The Changing Landscape of U.S. Citizenship Tests in 2024

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When President Biden assumed office, he signed an Executive Order titled “Restoring Faith in Our Legal Immigration System.”  One of the primary goals of this order was to enhance integration and inclusion by removing unnecessary barriers to U.S. citizenship. If you recall, the citizenship test underwent a complex transformation during the prior Trump administration, which prompted the Biden administration to reinstate the 2008 version of the test. Now, the U.S. Citizenship and Immigration Services (USCIS) is gearing up for a significant makeover of the citizenship test, set to launch in 2024.

But has the Biden administration truly addressed the citizenship barrier with the redesigned test? The answer may surprise you. As it stands, the U.S. citizenship test is in the process of being overhauled, and the proposed changes are making it more challenging for applicants to pass.

The Current Citizenship Test: A Refresher

Introduced in 2008, the current evaluation of English and civics knowledge for naturalization follows a multi-year collaboration with stakeholders and education experts. It includes answering basic questions during the naturalization interview, an oral civics test where an applicant must correctly answer 6 out of 10 questions (selected from a pool of 100), and reading and writing dictated sentences. The material for the test is readily available for study, and applicants can prepare for it in advance.

Major Changes Proposed: The Redesigned Test

The USCIS is considering three significant changes to the citizenship test:

1. Multiple Choice Civics Exam

The redesign suggests replacing the current oral civics questions with a multiple-choice format. To illustrate the difficulty, let’s take a look at a sample question: Current Question: Name one war fought by the United States in the 1900s. (Answer: “Gulf War”)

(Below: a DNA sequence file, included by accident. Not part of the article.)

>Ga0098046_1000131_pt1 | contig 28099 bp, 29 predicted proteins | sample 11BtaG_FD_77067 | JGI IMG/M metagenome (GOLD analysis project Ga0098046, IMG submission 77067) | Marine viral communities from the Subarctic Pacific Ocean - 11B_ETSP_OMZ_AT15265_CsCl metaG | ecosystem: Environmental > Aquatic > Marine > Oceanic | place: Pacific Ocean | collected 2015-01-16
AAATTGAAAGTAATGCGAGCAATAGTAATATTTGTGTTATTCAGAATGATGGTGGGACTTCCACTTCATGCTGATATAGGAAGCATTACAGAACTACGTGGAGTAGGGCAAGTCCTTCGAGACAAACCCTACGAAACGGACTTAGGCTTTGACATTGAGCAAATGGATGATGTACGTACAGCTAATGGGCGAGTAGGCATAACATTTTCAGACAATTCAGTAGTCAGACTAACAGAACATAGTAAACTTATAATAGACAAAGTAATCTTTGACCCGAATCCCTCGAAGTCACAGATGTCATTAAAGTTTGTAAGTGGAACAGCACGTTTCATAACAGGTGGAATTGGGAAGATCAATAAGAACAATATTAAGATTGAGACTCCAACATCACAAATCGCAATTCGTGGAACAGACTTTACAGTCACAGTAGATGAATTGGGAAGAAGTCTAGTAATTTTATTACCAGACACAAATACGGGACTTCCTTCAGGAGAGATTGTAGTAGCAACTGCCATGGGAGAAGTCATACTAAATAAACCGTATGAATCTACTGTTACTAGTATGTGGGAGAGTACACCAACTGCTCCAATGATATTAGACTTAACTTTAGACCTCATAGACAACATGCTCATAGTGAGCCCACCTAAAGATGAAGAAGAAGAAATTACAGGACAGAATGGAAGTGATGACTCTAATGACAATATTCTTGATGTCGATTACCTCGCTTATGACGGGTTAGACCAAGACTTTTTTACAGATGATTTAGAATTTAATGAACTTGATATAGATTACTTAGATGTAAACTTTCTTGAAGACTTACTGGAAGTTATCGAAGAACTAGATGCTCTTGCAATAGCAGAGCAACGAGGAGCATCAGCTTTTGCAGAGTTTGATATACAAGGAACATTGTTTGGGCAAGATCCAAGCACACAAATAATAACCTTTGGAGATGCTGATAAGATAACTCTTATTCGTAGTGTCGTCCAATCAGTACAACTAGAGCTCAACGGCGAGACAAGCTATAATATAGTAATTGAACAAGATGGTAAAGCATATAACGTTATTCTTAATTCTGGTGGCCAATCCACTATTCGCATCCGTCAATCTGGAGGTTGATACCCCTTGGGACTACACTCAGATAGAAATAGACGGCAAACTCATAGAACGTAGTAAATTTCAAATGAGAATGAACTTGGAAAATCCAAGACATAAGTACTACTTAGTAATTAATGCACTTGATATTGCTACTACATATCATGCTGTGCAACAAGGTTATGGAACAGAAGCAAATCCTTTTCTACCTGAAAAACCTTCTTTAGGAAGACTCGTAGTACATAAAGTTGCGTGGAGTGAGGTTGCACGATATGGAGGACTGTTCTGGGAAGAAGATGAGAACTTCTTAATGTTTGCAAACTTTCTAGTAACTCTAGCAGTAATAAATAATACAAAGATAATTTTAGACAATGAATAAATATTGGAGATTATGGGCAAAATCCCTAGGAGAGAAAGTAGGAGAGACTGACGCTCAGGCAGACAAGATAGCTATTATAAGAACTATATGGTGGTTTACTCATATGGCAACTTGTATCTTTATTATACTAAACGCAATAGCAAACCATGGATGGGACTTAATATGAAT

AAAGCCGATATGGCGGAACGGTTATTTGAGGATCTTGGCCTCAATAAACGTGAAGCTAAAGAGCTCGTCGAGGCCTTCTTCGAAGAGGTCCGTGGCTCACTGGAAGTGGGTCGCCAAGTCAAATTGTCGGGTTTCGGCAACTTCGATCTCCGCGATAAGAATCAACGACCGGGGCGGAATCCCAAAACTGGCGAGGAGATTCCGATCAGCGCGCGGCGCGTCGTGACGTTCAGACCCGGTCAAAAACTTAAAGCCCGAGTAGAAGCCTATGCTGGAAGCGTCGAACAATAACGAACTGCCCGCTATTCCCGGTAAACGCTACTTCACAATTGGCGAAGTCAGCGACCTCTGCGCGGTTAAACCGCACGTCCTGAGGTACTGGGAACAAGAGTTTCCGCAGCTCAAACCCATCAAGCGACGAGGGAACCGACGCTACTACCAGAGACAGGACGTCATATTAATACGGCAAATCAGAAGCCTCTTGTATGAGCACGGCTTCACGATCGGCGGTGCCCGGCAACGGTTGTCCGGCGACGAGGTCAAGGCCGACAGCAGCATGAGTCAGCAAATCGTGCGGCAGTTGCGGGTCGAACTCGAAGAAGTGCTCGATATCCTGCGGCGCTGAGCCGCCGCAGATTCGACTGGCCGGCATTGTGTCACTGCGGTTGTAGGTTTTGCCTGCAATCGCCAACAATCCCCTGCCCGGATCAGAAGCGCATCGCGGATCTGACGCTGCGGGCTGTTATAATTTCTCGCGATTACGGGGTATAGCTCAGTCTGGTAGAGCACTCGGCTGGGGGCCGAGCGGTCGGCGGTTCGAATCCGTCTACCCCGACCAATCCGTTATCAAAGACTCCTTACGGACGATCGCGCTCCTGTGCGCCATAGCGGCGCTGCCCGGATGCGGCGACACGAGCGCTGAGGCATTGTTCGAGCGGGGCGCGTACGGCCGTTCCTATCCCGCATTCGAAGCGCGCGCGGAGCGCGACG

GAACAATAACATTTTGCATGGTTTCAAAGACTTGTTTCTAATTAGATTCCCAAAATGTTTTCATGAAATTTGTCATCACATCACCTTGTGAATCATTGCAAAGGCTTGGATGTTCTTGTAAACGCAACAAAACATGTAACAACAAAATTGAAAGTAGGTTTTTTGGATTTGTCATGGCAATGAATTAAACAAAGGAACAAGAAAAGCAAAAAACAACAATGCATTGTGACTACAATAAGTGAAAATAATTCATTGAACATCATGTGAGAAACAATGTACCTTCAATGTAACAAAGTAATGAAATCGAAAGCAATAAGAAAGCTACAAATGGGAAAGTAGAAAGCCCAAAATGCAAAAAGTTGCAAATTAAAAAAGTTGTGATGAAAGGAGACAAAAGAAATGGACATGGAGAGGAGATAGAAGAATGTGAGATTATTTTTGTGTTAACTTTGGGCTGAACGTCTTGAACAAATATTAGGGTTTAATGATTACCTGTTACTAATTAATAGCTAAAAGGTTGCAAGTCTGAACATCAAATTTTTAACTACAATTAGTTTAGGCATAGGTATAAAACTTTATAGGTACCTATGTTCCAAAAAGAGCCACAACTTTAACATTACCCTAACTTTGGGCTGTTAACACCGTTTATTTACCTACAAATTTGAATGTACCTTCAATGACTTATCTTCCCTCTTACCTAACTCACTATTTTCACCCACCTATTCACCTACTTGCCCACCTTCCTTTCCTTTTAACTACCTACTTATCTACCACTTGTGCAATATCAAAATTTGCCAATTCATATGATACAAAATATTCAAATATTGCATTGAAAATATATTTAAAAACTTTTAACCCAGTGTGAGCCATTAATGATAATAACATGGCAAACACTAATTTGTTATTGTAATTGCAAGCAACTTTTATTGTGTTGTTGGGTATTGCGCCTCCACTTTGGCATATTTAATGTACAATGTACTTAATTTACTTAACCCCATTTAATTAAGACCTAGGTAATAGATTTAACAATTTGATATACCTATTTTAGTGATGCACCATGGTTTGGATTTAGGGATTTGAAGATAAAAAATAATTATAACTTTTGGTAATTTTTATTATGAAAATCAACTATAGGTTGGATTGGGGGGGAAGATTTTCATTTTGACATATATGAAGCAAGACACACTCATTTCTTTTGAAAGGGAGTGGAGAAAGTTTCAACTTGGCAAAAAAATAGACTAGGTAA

Redesigned Multiple-choice Version:

  • A. Civil War
  • B. Mexican-American War
  • C. Korean War
  • D. Spanish-American War

The twist? The applicant must know all five wars in the 1900s that could be acceptable answers and identify that the distractors provided are incorrect, as they are answer options for a different civics question about wars in the 1800s.

Bill Bliss, a civic educator from Massachusetts, highlights that the new test focuses more on test-taking skills than actual civics knowledge. It introduces plausible distractors to complicate the process, making it more challenging to prepare for and likely measuring test-taking skill as much as civics knowledge.

2. Picture-Based English Test

Instead of evaluating English proficiency during the naturalization interview with basic questions, the USCIS is proposing a new English exam where applicants describe a scene from a picture displayed on a screen. This approach leaves room for varied interpretations and could be subject to the adjudicator’s discretion, potentially leading to denial or unnecessary retesting.

3. Separate Examinations

Additionally, the USCIS is suggesting that the test be administered separately from the naturalization interview. This change introduces an extra step and additional processing time for those seeking naturalization.

When Will This Redesigned Test Be Implemented?

In December 2022, the USCIS published a rule in the Federal Register announcing trial tests for the new civics and reading exams. These tests are currently being conducted with the assistance of volunteer community-based organizations working with immigrant English language learners and green card holders preparing for naturalization. The USCIS will make a decision about implementing the new testing structure in 2024 based on the results and feedback from these pilot tests.

While the redesigned test is not yet in effect, it’s prudent to consider applying for naturalization sooner if you’re already eligible. Waiting might mean facing a more challenging citizenship examination down the road.

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